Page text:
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[mass noun] Engagement in or the activities involved in war or conflict:[as modifier] ‘guerrilla warfare’
fighting, war, combat, conflict, armed conflict, struggle, military action, hostilitiesbloodshed, battles, skirmishes, campaigning, passage at arms, passage of armsstrife, hostility, enmity, antagonism, discordView synonyms
- ‘The Royal Marines are perhaps the finest mountain warfare soldiers in the world.’
- ‘They are all responding well to the changing nature of warfare and doing us proud.’
- ‘Cadorna was not unaware of the new conditions in warfare that favoured defensive firepower.’
- ‘The computer is as much a part of modern warfare as mud, blood and bullets.’
- ‘Thus is not for a just man to engage in warfare, since warfare is justice its self.’
- ‘Perhaps there is no need to explain the harsh truths about modern warfare to innocent children.’
- ‘One axiom of modern warfare is that airpower cannot conquer, control or hold ground.’
- ‘Is this where he meets Cuban dissidents and shares his ideas about guerrilla warfare?’
- ‘The relationship between guerrilla warfare and terrorism was always complicated.’
- ‘It certainly cannot flee and its capacity to fight is limited essentially to chemical warfare.’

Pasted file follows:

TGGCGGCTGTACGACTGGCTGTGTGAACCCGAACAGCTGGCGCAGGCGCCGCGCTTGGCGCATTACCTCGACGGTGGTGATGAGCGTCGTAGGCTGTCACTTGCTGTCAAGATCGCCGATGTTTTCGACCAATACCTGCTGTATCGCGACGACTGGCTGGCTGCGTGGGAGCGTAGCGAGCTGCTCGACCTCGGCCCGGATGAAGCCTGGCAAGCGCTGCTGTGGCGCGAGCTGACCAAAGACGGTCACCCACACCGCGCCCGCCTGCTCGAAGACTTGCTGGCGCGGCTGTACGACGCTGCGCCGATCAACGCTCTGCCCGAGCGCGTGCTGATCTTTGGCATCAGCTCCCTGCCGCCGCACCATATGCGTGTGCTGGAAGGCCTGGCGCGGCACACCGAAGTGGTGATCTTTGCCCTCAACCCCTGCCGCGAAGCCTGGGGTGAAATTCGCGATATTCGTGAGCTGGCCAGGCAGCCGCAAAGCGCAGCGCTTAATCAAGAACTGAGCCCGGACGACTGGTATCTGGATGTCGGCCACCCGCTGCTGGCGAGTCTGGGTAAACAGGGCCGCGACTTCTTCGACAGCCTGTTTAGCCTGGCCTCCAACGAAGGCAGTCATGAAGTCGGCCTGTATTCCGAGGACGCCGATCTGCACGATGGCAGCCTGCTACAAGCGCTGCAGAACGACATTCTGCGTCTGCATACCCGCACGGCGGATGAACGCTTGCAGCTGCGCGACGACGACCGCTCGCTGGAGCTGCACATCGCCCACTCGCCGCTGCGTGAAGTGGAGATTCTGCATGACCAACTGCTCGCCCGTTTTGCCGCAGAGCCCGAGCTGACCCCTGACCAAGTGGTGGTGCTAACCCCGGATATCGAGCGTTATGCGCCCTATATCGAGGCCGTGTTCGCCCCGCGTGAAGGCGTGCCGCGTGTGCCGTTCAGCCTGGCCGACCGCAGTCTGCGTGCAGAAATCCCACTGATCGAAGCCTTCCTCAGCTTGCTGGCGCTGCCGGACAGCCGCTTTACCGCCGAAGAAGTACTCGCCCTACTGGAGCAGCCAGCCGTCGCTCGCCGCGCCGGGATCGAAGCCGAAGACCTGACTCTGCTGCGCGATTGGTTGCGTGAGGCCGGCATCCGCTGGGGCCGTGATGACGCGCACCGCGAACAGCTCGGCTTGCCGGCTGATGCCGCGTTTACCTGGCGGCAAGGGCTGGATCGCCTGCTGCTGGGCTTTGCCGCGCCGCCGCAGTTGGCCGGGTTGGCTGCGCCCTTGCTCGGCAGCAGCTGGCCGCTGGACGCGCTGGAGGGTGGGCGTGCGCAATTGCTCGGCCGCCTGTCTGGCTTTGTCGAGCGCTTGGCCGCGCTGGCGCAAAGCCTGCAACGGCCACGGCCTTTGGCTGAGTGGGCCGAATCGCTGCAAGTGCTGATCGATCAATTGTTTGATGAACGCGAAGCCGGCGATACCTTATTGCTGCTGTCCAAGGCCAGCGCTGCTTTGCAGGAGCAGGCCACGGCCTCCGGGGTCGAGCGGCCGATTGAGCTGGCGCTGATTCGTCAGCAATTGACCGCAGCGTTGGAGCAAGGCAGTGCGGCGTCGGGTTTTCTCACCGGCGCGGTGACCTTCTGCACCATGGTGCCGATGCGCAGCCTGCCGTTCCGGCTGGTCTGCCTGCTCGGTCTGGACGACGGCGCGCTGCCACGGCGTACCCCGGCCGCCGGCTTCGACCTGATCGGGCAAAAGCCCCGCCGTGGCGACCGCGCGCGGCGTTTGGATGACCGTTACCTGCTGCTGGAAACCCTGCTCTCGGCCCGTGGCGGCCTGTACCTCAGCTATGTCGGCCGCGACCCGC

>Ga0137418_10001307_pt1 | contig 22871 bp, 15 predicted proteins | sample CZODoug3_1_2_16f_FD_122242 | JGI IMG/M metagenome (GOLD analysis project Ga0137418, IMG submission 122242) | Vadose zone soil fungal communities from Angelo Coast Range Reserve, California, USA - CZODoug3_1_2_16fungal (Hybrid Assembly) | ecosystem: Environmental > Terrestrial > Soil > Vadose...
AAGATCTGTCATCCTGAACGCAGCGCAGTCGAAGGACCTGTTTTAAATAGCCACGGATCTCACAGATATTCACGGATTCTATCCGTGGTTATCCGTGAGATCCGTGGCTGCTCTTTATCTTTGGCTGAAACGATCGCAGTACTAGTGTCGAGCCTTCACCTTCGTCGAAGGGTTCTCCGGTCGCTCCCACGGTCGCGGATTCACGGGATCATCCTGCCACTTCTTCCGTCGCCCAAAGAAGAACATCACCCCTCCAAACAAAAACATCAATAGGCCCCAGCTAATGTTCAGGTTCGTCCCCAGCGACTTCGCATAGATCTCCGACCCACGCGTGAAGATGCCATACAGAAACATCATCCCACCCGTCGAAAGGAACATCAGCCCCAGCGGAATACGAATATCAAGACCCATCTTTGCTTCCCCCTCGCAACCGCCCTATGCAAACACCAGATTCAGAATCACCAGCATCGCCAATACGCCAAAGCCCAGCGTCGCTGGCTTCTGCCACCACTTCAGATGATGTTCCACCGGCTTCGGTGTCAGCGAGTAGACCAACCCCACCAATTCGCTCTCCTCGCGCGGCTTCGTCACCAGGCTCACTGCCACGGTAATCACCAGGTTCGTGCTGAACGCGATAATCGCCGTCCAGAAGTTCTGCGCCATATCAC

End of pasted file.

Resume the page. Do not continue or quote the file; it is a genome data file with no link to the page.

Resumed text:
- ‘These were defensive positions and conflict and warfare seems to have been common.’
- ‘At the same time, the destructive capacity of modern warfare heightens the need to limit the use of force.’
- ‘Some joined the guerilla warfare of the zealots nipping at the heels of mighty Rome.’
- ‘His deep and abiding interest in infantry warfare was soon to pay great dividends.’
- ‘Chemical weapons have most commonly been used by states, in military warfare.’
- ‘It is equally idiotic to wage chemical warfare against the vectors of disease.’
- ‘In the shadowy world of guerrilla warfare the rules exist in a kind of moral no-man's land.’
- ‘So his method for spreading revolution was still that of guerrilla warfare.’
- ‘They had opened a new chapter in the history of Latin America through guerrilla warfare.’
- ‘To them warfare was not a romantic notion but a harsh reality in which soldiers kill and are killed.’
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